I sooooo need to remember that. I spend far too much time wondering what you or Jena or someone else might do as a mother. No, Gail. Mother these children in this house at this moment. Just. be. here. now.

    Thank you, thank you, thank you.

    Comment by GailNHB — June 4, 2009 @ 11:53 pm

  9. And for that chorus, Karen & Gail, I thank you. "Mother these children in this house at this moment." I love this line. Gail, it is very funny to me to imagine you wondering what I would do – if only you could see me some nights when I'm hopelessly falling off the wagon of being
    mindful and patient with my girls. And Karen, I appreciate your gently pointing to the question of whether "under-parenting" or whatever you call it is simply a different manifestation of "overparenting." Indeed, the energy can be the same if the goal is to "fix." For me, this week, this day at least, I'm intent on being a good enough mama. Good enough.

    Comment by jena strong — June 5, 2009 @ 1:19 am

  10. Great post. What is the answer for the insatiability of children in a consumer driven culture. Great question!

    Comment by Molly — June 5, 2009 @ 2:25 am

  11. Friends, don't be afraid to leave a comment on the longer post at Shambhala. Buddhists don't bite (well, not all) and it's how I keep going.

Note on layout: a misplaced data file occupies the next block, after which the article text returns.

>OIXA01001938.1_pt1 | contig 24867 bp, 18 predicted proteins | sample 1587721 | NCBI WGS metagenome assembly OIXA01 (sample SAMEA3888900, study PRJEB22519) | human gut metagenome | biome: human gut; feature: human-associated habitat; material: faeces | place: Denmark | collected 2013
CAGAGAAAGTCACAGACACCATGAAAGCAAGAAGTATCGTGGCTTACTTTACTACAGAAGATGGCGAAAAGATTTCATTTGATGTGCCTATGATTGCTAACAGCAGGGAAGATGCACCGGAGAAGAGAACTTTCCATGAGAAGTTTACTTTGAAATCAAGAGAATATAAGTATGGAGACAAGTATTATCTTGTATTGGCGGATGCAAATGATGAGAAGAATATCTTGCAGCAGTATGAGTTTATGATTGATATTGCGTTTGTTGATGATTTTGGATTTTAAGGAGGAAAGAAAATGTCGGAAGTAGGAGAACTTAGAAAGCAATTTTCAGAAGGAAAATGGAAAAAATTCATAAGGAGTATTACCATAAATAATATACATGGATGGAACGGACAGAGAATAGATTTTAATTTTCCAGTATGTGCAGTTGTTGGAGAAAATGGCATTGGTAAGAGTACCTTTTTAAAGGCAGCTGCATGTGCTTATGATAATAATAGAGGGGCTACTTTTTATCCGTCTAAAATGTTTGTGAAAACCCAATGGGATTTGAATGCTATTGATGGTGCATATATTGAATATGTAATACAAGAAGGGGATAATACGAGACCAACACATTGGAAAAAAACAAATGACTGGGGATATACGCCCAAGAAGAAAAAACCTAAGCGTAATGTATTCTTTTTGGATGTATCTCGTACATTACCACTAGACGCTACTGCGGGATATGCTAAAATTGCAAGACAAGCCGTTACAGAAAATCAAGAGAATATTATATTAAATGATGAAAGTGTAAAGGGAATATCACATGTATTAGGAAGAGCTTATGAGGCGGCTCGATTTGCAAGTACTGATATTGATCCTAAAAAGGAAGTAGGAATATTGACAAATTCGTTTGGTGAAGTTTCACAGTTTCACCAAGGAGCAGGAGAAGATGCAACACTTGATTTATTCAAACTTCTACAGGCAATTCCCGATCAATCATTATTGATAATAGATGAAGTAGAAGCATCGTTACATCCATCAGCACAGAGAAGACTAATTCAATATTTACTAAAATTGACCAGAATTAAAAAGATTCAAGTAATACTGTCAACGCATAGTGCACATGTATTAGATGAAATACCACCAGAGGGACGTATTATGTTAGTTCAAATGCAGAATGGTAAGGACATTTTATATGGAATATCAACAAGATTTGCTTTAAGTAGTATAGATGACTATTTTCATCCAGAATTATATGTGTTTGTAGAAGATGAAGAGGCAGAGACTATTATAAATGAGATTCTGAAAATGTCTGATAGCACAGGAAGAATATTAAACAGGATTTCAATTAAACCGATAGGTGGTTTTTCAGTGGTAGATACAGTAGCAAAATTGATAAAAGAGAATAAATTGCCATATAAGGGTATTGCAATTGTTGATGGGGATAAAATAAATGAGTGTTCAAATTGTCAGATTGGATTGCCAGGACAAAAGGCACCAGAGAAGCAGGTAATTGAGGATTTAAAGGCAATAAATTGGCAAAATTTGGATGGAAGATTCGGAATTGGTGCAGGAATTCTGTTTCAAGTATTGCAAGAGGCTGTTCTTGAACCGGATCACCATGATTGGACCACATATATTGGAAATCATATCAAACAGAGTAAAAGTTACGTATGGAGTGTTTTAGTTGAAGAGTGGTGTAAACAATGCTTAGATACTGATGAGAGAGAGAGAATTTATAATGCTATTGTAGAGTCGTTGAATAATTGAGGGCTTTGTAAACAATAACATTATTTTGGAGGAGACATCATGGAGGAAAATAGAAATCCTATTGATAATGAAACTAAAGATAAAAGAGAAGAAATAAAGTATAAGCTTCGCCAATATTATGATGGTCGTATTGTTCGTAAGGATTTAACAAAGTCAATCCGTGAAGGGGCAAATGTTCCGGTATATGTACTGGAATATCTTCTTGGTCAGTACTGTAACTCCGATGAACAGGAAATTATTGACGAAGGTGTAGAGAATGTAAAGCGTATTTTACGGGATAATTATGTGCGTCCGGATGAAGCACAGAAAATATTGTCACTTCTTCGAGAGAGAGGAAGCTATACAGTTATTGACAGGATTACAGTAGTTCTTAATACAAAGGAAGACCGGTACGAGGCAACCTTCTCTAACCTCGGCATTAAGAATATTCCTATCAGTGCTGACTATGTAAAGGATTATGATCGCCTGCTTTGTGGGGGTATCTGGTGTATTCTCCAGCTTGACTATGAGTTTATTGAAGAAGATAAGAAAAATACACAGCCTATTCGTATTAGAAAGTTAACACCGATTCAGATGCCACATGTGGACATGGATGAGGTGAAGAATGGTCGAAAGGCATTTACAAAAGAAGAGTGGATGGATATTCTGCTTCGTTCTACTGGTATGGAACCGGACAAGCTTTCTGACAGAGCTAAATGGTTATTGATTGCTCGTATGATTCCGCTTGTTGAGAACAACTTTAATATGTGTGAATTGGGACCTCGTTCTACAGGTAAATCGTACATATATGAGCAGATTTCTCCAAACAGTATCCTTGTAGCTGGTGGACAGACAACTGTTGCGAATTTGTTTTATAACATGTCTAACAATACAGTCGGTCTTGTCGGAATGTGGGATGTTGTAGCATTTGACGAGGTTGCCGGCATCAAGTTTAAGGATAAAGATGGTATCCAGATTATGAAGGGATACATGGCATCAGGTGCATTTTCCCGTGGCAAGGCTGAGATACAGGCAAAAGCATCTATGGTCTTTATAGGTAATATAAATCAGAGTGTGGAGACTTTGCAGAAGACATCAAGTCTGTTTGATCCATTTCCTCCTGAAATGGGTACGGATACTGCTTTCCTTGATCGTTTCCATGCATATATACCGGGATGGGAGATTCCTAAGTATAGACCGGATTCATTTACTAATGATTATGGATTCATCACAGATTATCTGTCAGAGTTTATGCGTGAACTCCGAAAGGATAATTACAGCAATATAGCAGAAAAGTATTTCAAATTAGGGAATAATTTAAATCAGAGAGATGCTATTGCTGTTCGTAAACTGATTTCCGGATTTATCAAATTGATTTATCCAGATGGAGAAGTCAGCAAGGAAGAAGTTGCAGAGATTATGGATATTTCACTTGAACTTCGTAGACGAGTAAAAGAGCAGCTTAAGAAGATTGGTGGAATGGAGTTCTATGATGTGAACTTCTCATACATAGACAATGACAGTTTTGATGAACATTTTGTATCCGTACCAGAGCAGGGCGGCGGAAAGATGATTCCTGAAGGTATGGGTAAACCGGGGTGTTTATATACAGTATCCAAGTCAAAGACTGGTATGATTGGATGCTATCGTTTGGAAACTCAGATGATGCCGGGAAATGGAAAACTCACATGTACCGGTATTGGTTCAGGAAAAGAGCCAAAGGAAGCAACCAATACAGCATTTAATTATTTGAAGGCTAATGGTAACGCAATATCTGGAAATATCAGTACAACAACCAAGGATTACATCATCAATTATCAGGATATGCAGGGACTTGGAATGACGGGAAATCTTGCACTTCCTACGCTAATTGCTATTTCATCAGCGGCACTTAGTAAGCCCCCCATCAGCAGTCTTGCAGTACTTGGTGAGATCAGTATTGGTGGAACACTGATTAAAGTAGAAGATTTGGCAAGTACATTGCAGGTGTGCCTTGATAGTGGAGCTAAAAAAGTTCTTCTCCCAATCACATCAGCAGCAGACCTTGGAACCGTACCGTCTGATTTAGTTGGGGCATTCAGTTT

Comment by Karen Maezen Miller — June 5, 2009 @ 3:37 am

  12. buddhists bite, but always at the right moment. glad to be back. XO

    Comment by Bridge — June 5, 2009 @ 4:17 am

  13. “Don’t pick it up if you can’t put it down.”

    I understand/experience the truth of this most deeply in relation to my desire to mother, to be a mother, to raise, love and care for a child – that desire is not bad, but if I can't put it down I'm in trouble. So I practice putting it down.

    (I left the same comment over at SunSpace – so glad to have one of my favorite bloggers blogging at another of my favorite blogs)

    Comment by Marianne — June 5, 2009 @ 9:03 am

  14. I am sure they would tunnel their way in somehow, but man is it ever nice to live without a TV!

    Comment by uprisingseeds — June 6, 2009 @ 4:56 am

  15. Love this topic. I'm heading over there now to read the rest.

    Comment by Mary (MPJ) — June 6, 2009 @ 7:07 pm

  16. This story reminds me of the profound wisdom available in Zen koans. Stop thinking is timless advice.

    Comment by Liara Covert — June 7, 2009 @ 3:14 am

  17. karent – i think about this very moment OFTEN. it makes me crazy. it also happens to be a huge motivator for us to get out of the city.

    you cannot escape the constant suggestion of NEED for THINGS here. i hate it.

    Comment by Stella — June 8, 2009 @ 10:14 pm

  18. just getting caught up here….perfect timing – here in austin we are hosting a screening of the film "consuming kids: the commercialization of childhood" – it's very thought-provoking.

    here's a link to the trailer:
    http://tinyurl.com/krl4su

    and a link to the amazing folks – a great group – campaign for a commercial-free childhood:
    http://www.commercialexploitation.org/

    Comment by wensalome — June 12, 2009 @ 5:47 am